Katherine Marple
"You're Not You" was a very detailed, intricate story between a young, reckless 21-year old girl who falls into the role of caregiver to a 30-something woman who is dealing with ALS (Lou Gehrig's Disease).

Bec, the college party girl, has a tangled life. She is no longer close to her parents (since she moved out to college), she is happily involved with a married college professor (luckily, not HERS), and doesn't mind working at a deadend waitressing job (she doesn't typically stay in one job fo
Jody  Julian
As you can see,I read this book long after it won a few awards for one of the best books of 2006. I picked it up expecting it to be an interesting character study yet it turned out to be much more than that. I admire the way Wildgen presents the reader with several controversial points yet doesn't preach or attempt to convert with her own opinions. We are left to decide what we feel is the right course. Not only that, each character was presented in all their humanness--flaws and all--with no a ...more
When I ordered this book online, from a used bookstore, they sent me an autographed copy. Instead of being excited I immediately thought this must not be any good if they're just handing out books, with autographs, for $2.00. But I soon found out I couldn't be more wrong!

It must have been good coming into this with no expectations because I was completely blown away by this story. You have a college student who can do anything in life, if she just apply herself, meeting a woman who knows exactly
Tony Heyl
This story of a young college student becoming the caregiver for a person with ALS is smart and touching and a pretty decent representation of living with Lou Gehrig's Disease. Bec starts taking care of Kate, who has ALS, after responding to an ad. There she learns not only about the disease and seeing a person as more than just their illness, but also learns lessons for herself through the ups and downs of Kate's marriage to her husband Evan.

Bec grows up by learning what she can and cannot do,
Maudeen Wachsmith

When Bec, a 21-old Madison, Wisconsin college student decides to change her part-time job from bartending at a local greasy spoon restaurant she has no idea how much her life will change or how much her charge will influence her.

Sophisticated 36-year-old Kate Norris has had ALS aka amyotrophic lateral sclerosis or Lou Gehrig’s disease for two years. Happily married she to husband Evan, she is wheelchair-bound and literally unable to do anything for herself. Her speech is even getting so bad that
Caretaking and Cooking: Choices of a College Coed
This story drew me in at once because of the strong voice and the good writing. It clearly establishes a sense of time and place (modern day Madison, Wisconsin) and offers the "promise" of an intimate look at daily life during the last stages of ALS (Lou Gehrig's Disease) from the perspective of a personal caregiver. While we learn to understand the struggles of the patient, Kate, this is more about the struggles of a college student known as "Bec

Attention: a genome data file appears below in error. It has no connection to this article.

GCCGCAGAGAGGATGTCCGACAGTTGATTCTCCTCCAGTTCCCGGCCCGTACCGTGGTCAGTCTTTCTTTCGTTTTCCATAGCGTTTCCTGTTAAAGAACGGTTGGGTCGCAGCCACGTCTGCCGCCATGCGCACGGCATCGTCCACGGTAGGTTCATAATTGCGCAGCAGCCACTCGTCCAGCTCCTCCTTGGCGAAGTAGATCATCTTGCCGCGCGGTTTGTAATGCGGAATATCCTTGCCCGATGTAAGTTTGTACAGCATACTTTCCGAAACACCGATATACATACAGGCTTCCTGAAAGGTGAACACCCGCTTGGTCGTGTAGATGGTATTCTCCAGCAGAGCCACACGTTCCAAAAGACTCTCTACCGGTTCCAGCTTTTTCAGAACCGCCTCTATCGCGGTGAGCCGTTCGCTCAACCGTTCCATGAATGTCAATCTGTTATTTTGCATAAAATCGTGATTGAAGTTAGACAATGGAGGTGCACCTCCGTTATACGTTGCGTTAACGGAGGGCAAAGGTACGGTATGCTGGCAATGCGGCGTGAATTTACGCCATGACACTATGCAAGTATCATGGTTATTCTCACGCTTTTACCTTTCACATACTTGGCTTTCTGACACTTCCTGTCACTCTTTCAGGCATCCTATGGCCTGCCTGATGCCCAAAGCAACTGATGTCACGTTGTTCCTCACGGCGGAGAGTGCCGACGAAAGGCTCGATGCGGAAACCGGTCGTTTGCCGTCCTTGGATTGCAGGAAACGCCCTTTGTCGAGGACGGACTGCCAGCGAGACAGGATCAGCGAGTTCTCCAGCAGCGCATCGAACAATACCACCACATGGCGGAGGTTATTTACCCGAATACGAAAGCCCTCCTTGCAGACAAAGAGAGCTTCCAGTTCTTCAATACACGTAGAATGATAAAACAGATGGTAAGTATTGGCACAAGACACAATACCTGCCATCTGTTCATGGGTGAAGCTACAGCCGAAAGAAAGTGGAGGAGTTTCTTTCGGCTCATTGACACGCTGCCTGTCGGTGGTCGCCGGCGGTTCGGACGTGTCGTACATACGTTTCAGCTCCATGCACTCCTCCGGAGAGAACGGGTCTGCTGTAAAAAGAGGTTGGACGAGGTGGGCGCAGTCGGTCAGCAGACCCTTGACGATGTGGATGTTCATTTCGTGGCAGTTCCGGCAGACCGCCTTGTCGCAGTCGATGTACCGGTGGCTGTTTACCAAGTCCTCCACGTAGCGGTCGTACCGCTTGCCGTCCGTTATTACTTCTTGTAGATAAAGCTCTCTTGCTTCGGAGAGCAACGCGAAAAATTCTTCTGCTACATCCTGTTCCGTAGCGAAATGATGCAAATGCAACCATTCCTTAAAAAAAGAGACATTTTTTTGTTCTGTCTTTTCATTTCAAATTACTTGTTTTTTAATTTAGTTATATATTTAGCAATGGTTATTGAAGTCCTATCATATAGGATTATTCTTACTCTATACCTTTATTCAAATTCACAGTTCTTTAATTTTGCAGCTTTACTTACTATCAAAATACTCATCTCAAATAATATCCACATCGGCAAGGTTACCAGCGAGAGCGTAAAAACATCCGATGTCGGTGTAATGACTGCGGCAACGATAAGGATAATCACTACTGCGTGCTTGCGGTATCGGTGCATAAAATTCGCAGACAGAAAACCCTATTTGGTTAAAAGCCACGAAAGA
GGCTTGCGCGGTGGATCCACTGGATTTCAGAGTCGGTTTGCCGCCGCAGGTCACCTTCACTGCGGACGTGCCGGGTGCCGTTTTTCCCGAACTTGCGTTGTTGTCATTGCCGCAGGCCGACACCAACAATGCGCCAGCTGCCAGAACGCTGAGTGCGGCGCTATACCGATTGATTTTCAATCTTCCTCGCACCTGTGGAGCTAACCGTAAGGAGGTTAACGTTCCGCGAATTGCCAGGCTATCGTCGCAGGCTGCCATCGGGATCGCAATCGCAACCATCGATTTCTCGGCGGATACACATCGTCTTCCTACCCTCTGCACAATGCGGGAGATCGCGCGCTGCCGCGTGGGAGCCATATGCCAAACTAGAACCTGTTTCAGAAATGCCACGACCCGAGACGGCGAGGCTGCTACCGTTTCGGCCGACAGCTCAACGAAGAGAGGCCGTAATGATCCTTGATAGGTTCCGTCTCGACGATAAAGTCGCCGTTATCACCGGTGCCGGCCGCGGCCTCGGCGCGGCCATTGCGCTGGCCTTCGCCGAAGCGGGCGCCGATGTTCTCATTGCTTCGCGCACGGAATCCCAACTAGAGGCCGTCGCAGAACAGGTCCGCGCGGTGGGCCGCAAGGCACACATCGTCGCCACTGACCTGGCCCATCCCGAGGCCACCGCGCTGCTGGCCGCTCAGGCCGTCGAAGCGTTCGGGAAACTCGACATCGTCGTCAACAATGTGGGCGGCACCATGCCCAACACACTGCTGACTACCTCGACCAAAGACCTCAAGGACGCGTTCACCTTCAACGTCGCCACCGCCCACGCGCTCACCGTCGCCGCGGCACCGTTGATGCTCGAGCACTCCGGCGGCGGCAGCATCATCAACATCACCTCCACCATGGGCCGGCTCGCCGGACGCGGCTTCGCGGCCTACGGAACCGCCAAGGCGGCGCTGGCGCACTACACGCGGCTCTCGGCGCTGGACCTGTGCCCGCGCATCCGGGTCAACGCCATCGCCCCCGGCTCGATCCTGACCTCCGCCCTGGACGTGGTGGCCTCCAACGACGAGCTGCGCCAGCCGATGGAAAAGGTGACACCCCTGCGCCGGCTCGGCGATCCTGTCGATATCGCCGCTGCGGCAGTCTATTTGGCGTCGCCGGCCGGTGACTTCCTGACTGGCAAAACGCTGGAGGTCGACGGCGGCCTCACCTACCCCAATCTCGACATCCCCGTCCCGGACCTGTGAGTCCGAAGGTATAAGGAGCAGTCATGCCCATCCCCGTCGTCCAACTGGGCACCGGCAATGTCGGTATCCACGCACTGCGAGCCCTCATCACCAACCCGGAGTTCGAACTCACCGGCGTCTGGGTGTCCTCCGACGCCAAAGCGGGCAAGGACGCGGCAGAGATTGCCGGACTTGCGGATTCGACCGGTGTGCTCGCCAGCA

21-year-old Bec is just drifting in her life as a college student until she takes a job as a caregiver for Kate who is suffering from ALS. The relationship that grows out of this helps her to sort through all her choices and to find focus. The glimpses into the daily life of an advanced ALS patient are well-depicted. We meet Kate who is making the most of what limited abilities she has left, and we meet her husband, her other caregivers, and her friends. We share the journey that Bec takes with ...more
I enjoyed parts of this book and some of the characters but did not love it the way I hoped to. I read it because the movie trailer looks good but after finishing it I feel incomplete. It's such a tough subject and an opportunity for dramatic and tearful storytelling but none of that emotion came across. I felt as adrfit as the main character, who with all she went through and felt and learned, still did not seem to really grow. I can't put my fingetr on it but I feel as though the author glosse ...more
I can usually take books about illness and disorders but for some reason this book was a bit too depressing for me. It wasn't even because of what was wrong with Kate it was more the attitude that Bec had towards it. After everything happened was it really necessary for Bec to take it as hard as she did? She didn't even work for Kate for a year and yet she was depressed about it for MONTHS. That was a little much for me. It's sad yeah but it's not like she didn't go in there knowing that more th ...more
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Michelle Wildgen is a writer, editor, and teacher in Madison, Wisconsin. In addition to being an executive editor at the literary journal Tin House, Michelle is the author of the novels Bread and Butter: A Novel (forthcoming from Doubleday), But Not For Long and You’re Not You (both available in paperback from Picador), and the editor of an anthology, Food & Booze: A Tin House Literary Feast ( ...more
More about Michelle Wildgen...
Bread and Butter But Not for Long Food and Booze: A Tin House Literary Feast Tin House: Wild Do Me: Sex Tales from Tin House